Toul and Chateau Thierry
(By L. Porter Moore.)
Atlanta, Ga., August 25- An attend
ance of nearly twenty times the pop
ulation of Atlanta swarmed happily
in Y. M. C. A. huts in the seven
states of the Southeastern camps dur
ing the fiscal year July 1, 1917, to July
1, 1918, according to the annual re
port just issued here.
In other words, soldiers in the South
eastern cantonments to the number
of 38,S66,9S0 men wrote letters in the
"Y" army and navy huts, read litera
ture there and joined in the religious
services and entertainments held in
the Red Triangle buildings which dot
military reservations in Georgia. Ala
bama, Tennessee, the Carolinas, Mis
sissippi and Florida.
It is easy to imagine the mountains
of stationery the Y. M. C. A. provided
in the camps of the Southeast when
it is stated that soldiers wrote 32,
389,002 letters in the "Y" huts. The
Red Triangle workers also made out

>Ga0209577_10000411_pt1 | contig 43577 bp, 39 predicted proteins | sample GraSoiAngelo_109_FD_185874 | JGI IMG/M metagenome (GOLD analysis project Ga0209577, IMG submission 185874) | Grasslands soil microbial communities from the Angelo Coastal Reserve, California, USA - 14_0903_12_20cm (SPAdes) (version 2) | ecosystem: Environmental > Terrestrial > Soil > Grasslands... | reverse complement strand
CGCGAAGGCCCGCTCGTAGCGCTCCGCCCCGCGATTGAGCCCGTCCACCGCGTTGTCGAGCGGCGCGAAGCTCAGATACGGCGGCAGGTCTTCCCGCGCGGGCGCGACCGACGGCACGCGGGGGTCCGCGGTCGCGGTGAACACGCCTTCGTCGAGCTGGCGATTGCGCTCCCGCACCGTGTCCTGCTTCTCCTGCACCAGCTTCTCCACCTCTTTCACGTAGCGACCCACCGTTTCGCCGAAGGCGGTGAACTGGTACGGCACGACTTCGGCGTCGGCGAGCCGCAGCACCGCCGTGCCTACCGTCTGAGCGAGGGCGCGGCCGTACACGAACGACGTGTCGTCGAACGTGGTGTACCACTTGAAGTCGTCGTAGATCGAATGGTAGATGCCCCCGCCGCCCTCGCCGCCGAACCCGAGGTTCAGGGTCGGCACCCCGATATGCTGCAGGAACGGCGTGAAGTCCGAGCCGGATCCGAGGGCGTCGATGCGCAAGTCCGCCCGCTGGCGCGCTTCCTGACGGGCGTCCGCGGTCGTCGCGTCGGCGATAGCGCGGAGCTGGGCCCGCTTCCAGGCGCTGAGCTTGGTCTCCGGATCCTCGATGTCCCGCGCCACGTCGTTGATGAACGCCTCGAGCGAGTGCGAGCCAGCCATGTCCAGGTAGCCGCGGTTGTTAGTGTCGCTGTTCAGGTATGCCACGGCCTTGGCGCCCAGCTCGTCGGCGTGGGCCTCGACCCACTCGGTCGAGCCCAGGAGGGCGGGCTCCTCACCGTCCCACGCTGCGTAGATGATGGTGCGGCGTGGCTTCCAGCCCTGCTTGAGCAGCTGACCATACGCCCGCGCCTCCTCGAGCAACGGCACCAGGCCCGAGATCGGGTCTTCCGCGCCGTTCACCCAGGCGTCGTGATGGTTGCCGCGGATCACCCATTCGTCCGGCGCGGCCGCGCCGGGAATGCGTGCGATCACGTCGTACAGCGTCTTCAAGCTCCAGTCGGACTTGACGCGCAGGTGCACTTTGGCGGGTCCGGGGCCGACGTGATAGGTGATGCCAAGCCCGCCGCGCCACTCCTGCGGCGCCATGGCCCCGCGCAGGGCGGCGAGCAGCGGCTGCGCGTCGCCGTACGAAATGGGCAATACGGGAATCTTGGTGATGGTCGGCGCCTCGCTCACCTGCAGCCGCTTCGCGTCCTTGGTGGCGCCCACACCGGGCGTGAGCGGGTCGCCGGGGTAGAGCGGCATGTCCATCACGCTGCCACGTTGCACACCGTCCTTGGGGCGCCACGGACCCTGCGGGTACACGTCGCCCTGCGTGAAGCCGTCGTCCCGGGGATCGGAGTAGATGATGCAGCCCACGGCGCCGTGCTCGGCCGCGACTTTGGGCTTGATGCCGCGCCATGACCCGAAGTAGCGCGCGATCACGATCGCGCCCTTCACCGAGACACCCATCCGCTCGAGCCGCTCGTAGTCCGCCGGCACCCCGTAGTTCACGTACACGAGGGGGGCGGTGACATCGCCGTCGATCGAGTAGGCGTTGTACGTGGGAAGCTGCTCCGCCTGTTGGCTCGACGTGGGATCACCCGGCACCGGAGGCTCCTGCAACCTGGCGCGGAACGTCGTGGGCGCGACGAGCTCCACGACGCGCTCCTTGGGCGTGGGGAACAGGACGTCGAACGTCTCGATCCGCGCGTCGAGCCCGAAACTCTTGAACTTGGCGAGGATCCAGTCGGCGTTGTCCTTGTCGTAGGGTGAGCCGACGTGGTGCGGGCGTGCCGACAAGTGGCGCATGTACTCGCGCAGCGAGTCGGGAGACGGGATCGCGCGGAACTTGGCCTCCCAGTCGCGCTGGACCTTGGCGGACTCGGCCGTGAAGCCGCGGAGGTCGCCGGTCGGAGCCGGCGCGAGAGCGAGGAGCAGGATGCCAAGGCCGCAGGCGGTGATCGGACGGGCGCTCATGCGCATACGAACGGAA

$2,463,744 worth of money orders for
the soldiers, most of the amount be
ing sent home to relatives.
Educational Work Featured
The "Y" also provided 4,005 educa
tional lectures with a soldier attend
ance of 1,291,243. The educational
classes of various kinds aggregated
?4,813 and the attendance was 978,
C45. Books circulated by the Y. M.
C. A. numbered 764,710 and educational
clubs formed among the men were
?49. Physical activities when figured
in statistics amounted to an amazing
amount. It is estimated 3.083,350 par
ticipated in the various physical ac
tivities such as baseball, track and Held
meets, baseball, etc.
The spectators, the majority of them
soldiers, at these physical activities,
are estimated for the year at 5,646,
The resume of religious activities
shows that 3,464,451 persons attended
16,468 religious meetings under "Y"
auspices in the Southeast, that 21,288
Bible classes were formed among the
soldiery with attendances ranging at
395,348, that 223,232 Scriptures were
distributed, that "Y" workers had 157,
633 personal Christian interviews with
soldiers, that the boys made 43,093
Christian decisions ami that 72,693
signed the religious war roll.
The attendance at. the social events
of the Y. M. C. A. was phenomenal
during the year 3,713,609 attending